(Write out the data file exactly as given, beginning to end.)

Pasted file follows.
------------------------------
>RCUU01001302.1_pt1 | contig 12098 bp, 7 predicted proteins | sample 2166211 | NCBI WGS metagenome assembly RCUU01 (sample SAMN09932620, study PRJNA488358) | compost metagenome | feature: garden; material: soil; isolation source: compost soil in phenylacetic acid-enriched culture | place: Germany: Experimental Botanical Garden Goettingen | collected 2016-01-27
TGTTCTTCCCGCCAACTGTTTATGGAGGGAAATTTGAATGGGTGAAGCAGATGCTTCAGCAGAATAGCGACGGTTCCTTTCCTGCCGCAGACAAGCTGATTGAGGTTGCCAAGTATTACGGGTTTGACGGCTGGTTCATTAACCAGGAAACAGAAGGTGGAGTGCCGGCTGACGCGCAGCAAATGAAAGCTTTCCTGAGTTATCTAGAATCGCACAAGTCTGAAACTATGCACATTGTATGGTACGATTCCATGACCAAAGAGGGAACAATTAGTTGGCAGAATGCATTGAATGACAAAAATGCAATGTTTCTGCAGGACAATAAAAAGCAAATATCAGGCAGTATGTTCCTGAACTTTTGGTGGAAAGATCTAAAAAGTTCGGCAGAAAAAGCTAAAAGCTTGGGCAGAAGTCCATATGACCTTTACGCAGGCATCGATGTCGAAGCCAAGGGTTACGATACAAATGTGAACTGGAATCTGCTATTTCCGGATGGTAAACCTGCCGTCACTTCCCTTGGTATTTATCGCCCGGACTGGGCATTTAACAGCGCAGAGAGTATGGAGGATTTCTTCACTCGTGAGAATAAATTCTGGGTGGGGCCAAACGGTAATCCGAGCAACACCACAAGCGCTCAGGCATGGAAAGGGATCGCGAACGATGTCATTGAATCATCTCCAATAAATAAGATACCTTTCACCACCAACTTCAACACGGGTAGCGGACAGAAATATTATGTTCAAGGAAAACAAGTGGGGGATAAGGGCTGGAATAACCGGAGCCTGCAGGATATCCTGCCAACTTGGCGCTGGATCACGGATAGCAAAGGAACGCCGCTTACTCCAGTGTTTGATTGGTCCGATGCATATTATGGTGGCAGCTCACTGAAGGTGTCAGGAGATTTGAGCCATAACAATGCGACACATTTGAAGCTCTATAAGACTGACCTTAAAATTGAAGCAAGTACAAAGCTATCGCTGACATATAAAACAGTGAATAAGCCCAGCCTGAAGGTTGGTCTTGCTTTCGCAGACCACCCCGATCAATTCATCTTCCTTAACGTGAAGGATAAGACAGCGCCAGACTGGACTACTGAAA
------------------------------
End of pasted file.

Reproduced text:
>RCUU01001302.1_pt1 | contig 12098 bp, 7 predicted proteins | sample 2166211 | NCBI WGS metagenome assembly RCUU01 (sample SAMN09932620, study PRJNA488358) | compost metagenome | feature: garden; material: soil; isolation source: compost soil in phenylacetic acid-enriched culture | place: Germany: Experimental Botanical Garden Goettingen | collected 2016-01-27
TGTTCTTCCCGCCAACTGTTTATGGAGGGAAATTTGAATGGGTGAAGCAGATGCTTCAGCAGAATAGCGACGGTTCCTTTCCTGCCGCAGACAAGCTGATTGAGGTTGCCAAGTATTACGGGTTTGACGGCTGGTTCATTAACCAGGAAACAGAAGGTGGAGTGCCGGCTGACGCGCAGCAAATGAAAGCTTTCCTGAGTTATCTAGAATCGCACAAGTCTGAAACTATGCACATTGTATGGTACGATTCCATGACCAAAGAGGGAACAATTAGTTGGCAGAATGCATTGAATGACAAAAATGCAATGTTTCTGCAGGACAATAAAAAGCAAATATCAGGCAGTATGTTCCTGAACTTTTGGTGGAAAGATCTAAAAAGTTCGGCAGAAAAAGCTAAAAGCTTGGGCAGAAGTCCATATGACCTTTACGCAGGCATCGATGTCGAAGCCAAGGGTTACGATACAAATGTGAACTGGAATCTGCTATTTCCGGATGGTAAACCTGCCGTCACTTCCCTTGGTATTTATCGCCCGGACTGGGCATTTAACAGCGCAGAGAGTATGGAGGATTTCTTCACTCGTGAGAATAAATTCTGGGTGGGGCCAAACGGTAATCCGAGCAACACCACAAGCGCTCAGGCATGGAAAGGGATCGCGAACGATGTCATTGAATCATCTCCAATAAATAAGATACCTTTCACCACCAACTTCAACACGGGTAGCGGACAGAAATATTATGTTCAAGGAAAACAAGTGGGGGATAAGGGCTGGAATAACCGGAGCCTGCAGGATATCCTGCCAACTTGGCGCTGGATCACGGATAGCAAAGGAACGCCGCTTACTCCAGTGTTTGATTGGTCCGATGCATATTATGGTGGCAGCTCACTGAAGGTGTCAGGAGATTTGAGCCATAACAATGCGACACATTTGAAGCTCTATAAGACTGACCTTAAAATTGAAGCAAGTACAAAGCTATCGCTGACATATAAAACAGTGAATAAGCCCAGCCTGAAGGTTGGTCTTGCTTTCGCAGACCACCCCGATCAATTCATCTTCCTTAACGTGAAGGATAAGACAGCGCCAGACTGGACTACTGAAA